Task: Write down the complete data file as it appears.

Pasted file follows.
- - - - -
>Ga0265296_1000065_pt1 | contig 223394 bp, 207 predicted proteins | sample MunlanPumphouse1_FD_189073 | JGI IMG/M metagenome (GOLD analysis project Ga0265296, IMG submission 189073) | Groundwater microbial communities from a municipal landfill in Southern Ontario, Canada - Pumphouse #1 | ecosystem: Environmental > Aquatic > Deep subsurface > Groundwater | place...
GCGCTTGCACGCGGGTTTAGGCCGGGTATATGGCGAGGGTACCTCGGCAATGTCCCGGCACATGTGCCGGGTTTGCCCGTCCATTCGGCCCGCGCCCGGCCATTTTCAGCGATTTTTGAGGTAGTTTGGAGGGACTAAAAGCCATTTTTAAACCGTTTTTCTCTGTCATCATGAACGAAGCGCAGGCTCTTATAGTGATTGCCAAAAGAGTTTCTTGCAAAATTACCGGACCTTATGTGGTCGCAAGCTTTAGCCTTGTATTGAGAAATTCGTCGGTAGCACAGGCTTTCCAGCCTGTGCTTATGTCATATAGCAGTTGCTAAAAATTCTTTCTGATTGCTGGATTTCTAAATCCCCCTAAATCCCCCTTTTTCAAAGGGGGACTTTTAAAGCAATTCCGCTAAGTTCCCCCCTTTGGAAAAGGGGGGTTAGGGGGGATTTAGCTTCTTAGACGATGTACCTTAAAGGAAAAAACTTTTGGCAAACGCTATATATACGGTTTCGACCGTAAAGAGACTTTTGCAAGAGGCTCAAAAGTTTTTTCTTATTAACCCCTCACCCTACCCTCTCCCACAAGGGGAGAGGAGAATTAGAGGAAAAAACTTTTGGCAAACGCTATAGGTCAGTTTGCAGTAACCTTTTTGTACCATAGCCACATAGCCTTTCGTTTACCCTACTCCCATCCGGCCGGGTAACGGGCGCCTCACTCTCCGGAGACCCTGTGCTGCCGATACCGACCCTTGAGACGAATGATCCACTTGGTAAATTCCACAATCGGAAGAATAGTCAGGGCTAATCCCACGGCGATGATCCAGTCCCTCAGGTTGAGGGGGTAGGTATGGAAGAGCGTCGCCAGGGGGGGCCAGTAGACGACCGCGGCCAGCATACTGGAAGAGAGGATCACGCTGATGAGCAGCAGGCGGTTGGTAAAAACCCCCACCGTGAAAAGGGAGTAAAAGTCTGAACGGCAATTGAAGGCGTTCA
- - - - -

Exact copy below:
>Ga0265296_1000065_pt1 | contig 223394 bp, 207 predicted proteins | sample MunlanPumphouse1_FD_189073 | JGI IMG/M metagenome (GOLD analysis project Ga0265296, IMG submission 189073) | Groundwater microbial communities from a municipal landfill in Southern Ontario, Canada - Pumphouse #1 | ecosystem: Environmental > Aquatic > Deep subsurface > Groundwater | place...
GCGCTTGCACGCGGGTTTAGGCCGGGTATATGGCGAGGGTACCTCGGCAATGTCCCGGCACATGTGCCGGGTTTGCCCGTCCATTCGGCCCGCGCCCGGCCATTTTCAGCGATTTTTGAGGTAGTTTGGAGGGACTAAAAGCCATTTTTAAACCGTTTTTCTCTGTCATCATGAACGAAGCGCAGGCTCTTATAGTGATTGCCAAAAGAGTTTCTTGCAAAATTACCGGACCTTATGTGGTCGCAAGCTTTAGCCTTGTATTGAGAAATTCGTCGGTAGCACAGGCTTTCCAGCCTGTGCTTATGTCATATAGCAGTTGCTAAAAATTCTTTCTGATTGCTGGATTTCTAAATCCCCCTAAATCCCCCTTTTTCAAAGGGGGACTTTTAAAGCAATTCCGCTAAGTTCCCCCCTTTGGAAAAGGGGGGTTAGGGGGGATTTAGCTTCTTAGACGATGTACCTTAAAGGAAAAAACTTTTGGCAAACGCTATATATACGGTTTCGACCGTAAAGAGACTTTTGCAAGAGGCTCAAAAGTTTTTTCTTATTAACCCCTCACCCTACCCTCTCCCACAAGGGGAGAGGAGAATTAGAGGAAAAAACTTTTGGCAAACGCTATAGGTCAGTTTGCAGTAACCTTTTTGTACCATAGCCACATAGCCTTTCGTTTACCCTACTCCCATCCGGCCGGGTAACGGGCGCCTCACTCTCCGGAGACCCTGTGCTGCCGATACCGACCCTTGAGACGAATGATCCACTTGGTAAATTCCACAATCGGAAGAATAGTCAGGGCTAATCCCACGGCGATGATCCAGTCCCTCAGGTTGAGGGGGTAGGTATGGAAGAGCGTCGCCAGGGGGGGCCAGTAGACGACCGCGGCCAGCATACTGGAAGAGAGGATCACGCTGATGAGCAGCAGGCGGTTGGTAAAAACCCCCACCGTGAAAAGGGAGTAAAAGTCTGAACGGCAATTGAAGGCGTTCA